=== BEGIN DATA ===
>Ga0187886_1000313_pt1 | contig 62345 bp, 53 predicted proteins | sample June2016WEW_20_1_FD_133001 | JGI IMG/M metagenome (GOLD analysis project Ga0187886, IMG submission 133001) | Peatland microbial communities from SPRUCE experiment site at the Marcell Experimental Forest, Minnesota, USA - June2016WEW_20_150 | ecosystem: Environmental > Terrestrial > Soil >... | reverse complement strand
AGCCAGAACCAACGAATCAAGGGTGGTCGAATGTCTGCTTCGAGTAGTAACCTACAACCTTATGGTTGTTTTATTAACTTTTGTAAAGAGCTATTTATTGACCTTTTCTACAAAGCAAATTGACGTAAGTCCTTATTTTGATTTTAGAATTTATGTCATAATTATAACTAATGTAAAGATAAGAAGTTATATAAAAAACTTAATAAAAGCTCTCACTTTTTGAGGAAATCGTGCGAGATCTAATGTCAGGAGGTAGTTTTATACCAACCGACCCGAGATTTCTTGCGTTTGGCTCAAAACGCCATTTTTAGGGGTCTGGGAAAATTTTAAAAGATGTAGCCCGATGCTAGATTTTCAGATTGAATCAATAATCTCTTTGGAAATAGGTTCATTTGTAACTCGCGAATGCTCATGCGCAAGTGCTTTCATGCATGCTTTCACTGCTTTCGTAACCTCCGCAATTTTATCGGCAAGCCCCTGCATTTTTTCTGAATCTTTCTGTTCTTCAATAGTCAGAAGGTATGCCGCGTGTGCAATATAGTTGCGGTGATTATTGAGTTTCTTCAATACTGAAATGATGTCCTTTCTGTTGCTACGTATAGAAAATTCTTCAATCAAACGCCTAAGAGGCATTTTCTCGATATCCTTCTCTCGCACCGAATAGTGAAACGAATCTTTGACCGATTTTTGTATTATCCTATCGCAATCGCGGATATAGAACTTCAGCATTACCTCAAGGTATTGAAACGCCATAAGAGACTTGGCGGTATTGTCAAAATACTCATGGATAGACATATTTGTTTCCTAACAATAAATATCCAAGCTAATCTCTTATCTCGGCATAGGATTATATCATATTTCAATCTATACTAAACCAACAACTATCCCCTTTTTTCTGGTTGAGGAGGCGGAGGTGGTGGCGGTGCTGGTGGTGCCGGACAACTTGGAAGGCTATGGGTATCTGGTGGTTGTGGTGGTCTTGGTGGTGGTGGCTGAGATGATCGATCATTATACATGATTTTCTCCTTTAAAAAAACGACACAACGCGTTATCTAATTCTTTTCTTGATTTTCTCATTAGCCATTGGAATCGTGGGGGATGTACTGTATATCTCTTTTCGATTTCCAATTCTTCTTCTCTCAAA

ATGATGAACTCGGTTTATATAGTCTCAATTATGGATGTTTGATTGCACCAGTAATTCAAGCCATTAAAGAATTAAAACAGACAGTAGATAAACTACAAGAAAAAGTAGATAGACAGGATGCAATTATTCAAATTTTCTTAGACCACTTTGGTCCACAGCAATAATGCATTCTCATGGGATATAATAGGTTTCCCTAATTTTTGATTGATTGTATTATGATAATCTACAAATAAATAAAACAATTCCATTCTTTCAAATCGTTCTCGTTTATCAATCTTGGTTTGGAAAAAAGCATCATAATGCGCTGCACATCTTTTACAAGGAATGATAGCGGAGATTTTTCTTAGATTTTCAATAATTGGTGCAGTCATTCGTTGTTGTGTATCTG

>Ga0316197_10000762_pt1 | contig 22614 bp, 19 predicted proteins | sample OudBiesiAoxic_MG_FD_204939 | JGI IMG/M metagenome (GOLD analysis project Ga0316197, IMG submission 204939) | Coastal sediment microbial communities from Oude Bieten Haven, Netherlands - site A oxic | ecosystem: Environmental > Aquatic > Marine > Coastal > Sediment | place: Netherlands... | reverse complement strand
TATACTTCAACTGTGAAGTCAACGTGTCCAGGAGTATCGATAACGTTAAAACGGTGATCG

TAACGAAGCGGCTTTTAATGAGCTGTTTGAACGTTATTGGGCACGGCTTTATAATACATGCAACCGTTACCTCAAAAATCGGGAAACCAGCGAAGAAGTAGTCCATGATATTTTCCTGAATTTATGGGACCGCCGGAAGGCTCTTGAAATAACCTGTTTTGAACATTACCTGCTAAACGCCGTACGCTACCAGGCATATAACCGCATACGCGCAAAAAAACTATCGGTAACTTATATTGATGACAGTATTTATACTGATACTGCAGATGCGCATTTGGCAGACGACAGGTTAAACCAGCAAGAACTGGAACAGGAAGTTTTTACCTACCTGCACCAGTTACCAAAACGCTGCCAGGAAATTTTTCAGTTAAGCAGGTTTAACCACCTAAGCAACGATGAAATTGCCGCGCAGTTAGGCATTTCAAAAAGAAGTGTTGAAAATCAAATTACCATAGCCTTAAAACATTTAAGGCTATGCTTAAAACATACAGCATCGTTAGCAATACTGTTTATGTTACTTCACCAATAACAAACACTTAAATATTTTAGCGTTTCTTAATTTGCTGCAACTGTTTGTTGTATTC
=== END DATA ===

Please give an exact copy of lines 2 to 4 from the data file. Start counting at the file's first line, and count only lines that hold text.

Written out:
AGCCAGAACCAACGAATCAAGGGTGGTCGAATGTCTGCTTCGAGTAGTAACCTACAACCTTATGGTTGTTTTATTAACTTTTGTAAAGAGCTATTTATTGACCTTTTCTACAAAGCAAATTGACGTAAGTCCTTATTTTGATTTTAGAATTTATGTCATAATTATAACTAATGTAAAGATAAGAAGTTATATAAAAAACTTAATAAAAGCTCTCACTTTTTGAGGAAATCGTGCGAGATCTAATGTCAGGAGGTAGTTTTATACCAACCGACCCGAGATTTCTTGCGTTTGGCTCAAAACGCCATTTTTAGGGGTCTGGGAAAATTTTAAAAGATGTAGCCCGATGCTAGATTTTCAGATTGAATCAATAATCTCTTTGGAAATAGGTTCATTTGTAACTCGCGAATGCTCATGCGCAAGTGCTTTCATGCATGCTTTCACTGCTTTCGTAACCTCCGCAATTTTATCGGCAAGCCCCTGCATTTTTTCTGAATCTTTCTGTTCTTCAATAGTCAGAAGGTATGCCGCGTGTGCAATATAGTTGCGGTGATTATTGAGTTTCTTCAATACTGAAATGATGTCCTTTCTGTTGCTACGTATAGAAAATTCTTCAATCAAACGCCTAAGAGGCATTTTCTCGATATCCTTCTCTCGCACCGAATAGTGAAACGAATCTTTGACCGATTTTTGTATTATCCTATCGCAATCGCGGATATAGAACTTCAGCATTACCTCAAGGTATTGAAACGCCATAAGAGACTTGGCGGTATTGTCAAAATACTCATGGATAGACATATTTGTTTCCTAACAATAAATATCCAAGCTAATCTCTTATCTCGGCATAGGATTATATCATATTTCAATCTATACTAAACCAACAACTATCCCCTTTTTTCTGGTTGAGGAGGCGGAGGTGGTGGCGGTGCTGGTGGTGCCGGACAACTTGGAAGGCTATGGGTATCTGGTGGTTGTGGTGGTCTTGGTGGTGGTGGCTGAGATGATCGATCATTATACATGATTTTCTCCTTTAAAAAAACGACACAACGCGTTATCTAATTCTTTTCTTGATTTTCTCATTAGCCATTGGAATCGTGGGGGATGTACTGTATATCTCTTTTCGATTTCCAATTCTTCTTCTCTCAAA

ATGATGAACTCGGTTTATATAGTCTCAATTATGGATGTTTGATTGCACCAGTAATTCAAGCCATTAAAGAATTAAAACAGACAGTAGATAAACTACAAGAAAAAGTAGATAGACAGGATGCAATTATTCAAATTTTCTTAGACCACTTTGGTCCACAGCAATAATGCATTCTCATGGGATATAATAGGTTTCCCTAATTTTTGATTGATTGTATTATGATAATCTACAAATAAATAAAACAATTCCATTCTTTCAAATCGTTCTCGTTTATCAATCTTGGTTTGGAAAAAAGCATCATAATGCGCTGCACATCTTTTACAAGGAATGATAGCGGAGATTTTTCTTAGATTTTCAATAATTGGTGCAGTCATTCGTTGTTGTGTATCTG

>Ga0316197_10000762_pt1 | contig 22614 bp, 19 predicted proteins | sample OudBiesiAoxic_MG_FD_204939 | JGI IMG/M metagenome (GOLD analysis project Ga0316197, IMG submission 204939) | Coastal sediment microbial communities from Oude Bieten Haven, Netherlands - site A oxic | ecosystem: Environmental > Aquatic > Marine > Coastal > Sediment | place: Netherlands... | reverse complement strand